Qatar tells UN Security Council of repeated Bahraini violations of its territory
Qatar’s Foreign Ministry informed the UN Security Council on Friday that Bahraini naval boats had violated its territorial waters in late November, ahead of a Gulf Cooperation Council (GCC) summit on 5 January.
It was the second time in less than a week that Doha had approached the UN about alleged Bahraini violations of its territory, and the recent strain with Bahrain may disrupt efforts to end a long-term blockade against Qatar by the kingdom and other Gulf states.
On 29 December, Doha notified the UN Security Council that Bahraini military aircraft had penetrated its airspace over territorial waters on 9 December.
Alya bint Ahmed Al Thani, the Qatari permanent representative to the UN, called in a statement on Friday for an end “to the tendentious Bahraini violations”.
“The illegal entry of the Bahraini military boats to the territorial waters of the State of Qatar without a permit constitutes a violation of the sovereignty and territorial integrity of the State of Qatar and a threat to its security,” Thani wrote in a letter to top UN officials.
Bahrain is one of four countries that imposed a blockade against Qatar in June 2017, along with Saudi Arabia, the United Arab Emirates (UAE) and Egypt, sparking a diplomatic crisis in the Gulf.
'Attempt to fabricate incidents'
On 12 December, Qatar arrested a Bahraini citizen and two foreigners after their vessel entered its maritime waters.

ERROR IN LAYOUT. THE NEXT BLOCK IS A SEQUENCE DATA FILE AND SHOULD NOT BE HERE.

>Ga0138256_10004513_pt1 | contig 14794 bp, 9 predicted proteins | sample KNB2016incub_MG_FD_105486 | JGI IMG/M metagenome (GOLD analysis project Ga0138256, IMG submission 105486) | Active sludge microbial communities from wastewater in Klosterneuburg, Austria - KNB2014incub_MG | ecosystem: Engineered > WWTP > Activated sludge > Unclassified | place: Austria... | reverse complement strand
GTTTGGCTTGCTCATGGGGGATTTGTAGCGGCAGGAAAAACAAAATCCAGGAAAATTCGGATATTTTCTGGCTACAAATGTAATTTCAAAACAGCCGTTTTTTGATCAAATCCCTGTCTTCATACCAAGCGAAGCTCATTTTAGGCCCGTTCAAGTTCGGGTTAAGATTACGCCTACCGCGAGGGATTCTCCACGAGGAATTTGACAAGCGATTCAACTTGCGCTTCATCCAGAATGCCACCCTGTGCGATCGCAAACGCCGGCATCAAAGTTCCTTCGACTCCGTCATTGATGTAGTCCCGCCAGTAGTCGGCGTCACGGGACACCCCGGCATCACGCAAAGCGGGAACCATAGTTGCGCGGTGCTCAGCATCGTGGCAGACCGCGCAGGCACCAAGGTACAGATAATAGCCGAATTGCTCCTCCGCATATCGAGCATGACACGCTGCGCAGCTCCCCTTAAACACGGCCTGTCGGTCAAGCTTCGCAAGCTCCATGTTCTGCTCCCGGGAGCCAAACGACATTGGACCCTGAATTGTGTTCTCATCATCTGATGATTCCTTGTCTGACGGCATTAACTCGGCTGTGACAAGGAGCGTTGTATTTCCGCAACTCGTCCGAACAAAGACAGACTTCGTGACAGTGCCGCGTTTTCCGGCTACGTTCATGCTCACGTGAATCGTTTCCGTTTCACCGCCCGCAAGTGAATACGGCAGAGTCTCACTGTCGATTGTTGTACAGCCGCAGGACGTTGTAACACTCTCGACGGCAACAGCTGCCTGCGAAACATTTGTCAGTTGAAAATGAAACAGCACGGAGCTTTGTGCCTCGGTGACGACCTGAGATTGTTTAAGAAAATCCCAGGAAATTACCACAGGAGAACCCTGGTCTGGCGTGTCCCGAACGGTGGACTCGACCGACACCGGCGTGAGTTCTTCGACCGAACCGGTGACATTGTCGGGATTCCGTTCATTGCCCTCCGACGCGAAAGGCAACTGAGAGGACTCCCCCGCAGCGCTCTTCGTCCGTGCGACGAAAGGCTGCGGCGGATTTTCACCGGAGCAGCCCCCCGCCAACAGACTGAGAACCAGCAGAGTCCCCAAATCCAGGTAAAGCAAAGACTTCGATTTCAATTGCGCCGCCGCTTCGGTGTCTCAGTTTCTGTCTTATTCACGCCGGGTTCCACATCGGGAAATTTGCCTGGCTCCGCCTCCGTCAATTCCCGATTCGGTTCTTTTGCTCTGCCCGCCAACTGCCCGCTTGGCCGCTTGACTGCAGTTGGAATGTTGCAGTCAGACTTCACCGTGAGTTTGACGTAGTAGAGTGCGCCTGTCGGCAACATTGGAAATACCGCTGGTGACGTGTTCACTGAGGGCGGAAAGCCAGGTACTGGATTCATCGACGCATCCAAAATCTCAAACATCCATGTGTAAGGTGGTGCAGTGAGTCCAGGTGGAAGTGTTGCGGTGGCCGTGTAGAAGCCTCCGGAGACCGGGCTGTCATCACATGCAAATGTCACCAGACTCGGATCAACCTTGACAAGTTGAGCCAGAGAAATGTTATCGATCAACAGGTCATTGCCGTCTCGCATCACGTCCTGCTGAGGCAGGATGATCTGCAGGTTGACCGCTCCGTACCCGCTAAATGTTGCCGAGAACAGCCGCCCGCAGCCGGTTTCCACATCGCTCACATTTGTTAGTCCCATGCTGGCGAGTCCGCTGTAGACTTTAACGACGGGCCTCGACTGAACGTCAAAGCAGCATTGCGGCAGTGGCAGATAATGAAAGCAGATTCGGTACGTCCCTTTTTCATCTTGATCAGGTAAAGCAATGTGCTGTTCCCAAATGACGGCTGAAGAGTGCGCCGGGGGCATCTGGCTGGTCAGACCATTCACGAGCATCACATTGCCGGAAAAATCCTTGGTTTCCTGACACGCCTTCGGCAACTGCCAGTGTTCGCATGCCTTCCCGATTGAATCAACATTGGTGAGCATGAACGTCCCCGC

Thani also wrote that Bahraini acts are an “attempt to fabricate incidents that could destabilise, increase tension … and threaten peace,” in the Gulf, a crucial region for international oil supplies and borders several countries.
Bahrain has denied any violations of Qatar's sovereignty regarding the December claim.
The kingdom’s foreign ministry said that two of its F-16 planes had been on a military drill in Saudi Arabia on 9 December with two US fighter jets and that they had headed back over Saudi territories at 15:50 local time to land at the Isa air base.
“The ministry affirms that this is the usual exit route from the military drill area towards the airspace of the Kingdom of Bahrain and that on their way back, the aircraft have not used Qatari airspace, as the Royal Bahraini Air Force fighters always perform their sorties in a professional manner, making sure not to penetrate the borders of other countries,” the ministry said.
In recent weeks, there have been positive statements from officials in Saudi Arabia, the UAE, Egypt and Qatar towards putting an end to the Gulf crisis.
Qatar's Foreign Minister Sheikh Mohammed bin Abdulrahman Al Thani said there were no obstacles to resolving the crisis and also called for a dialogue with Iran.
Saudi Foreign Minister Prince Faisal bin Farhan also said a deal to end the Qatar blockade was “close”, which was followed by Egyptian and Emirati officials welcoming Kuwaiti efforts to settle the crisis in December.
Saudi Arabia led its Gulf allies to cut ties with Qatar in June 2017, saying it was too close to Iran and that it was funding radical movements, charges Doha staunchly denies.
The four nations subsequently expelled Qataris residing in their countries, closed their airspace to Qatari aircraft and sealed their borders and ports, in some cases separating mixed-nationality families.
In 2001, Qatar and Bahrain settled a border dispute in the International Court of Justice.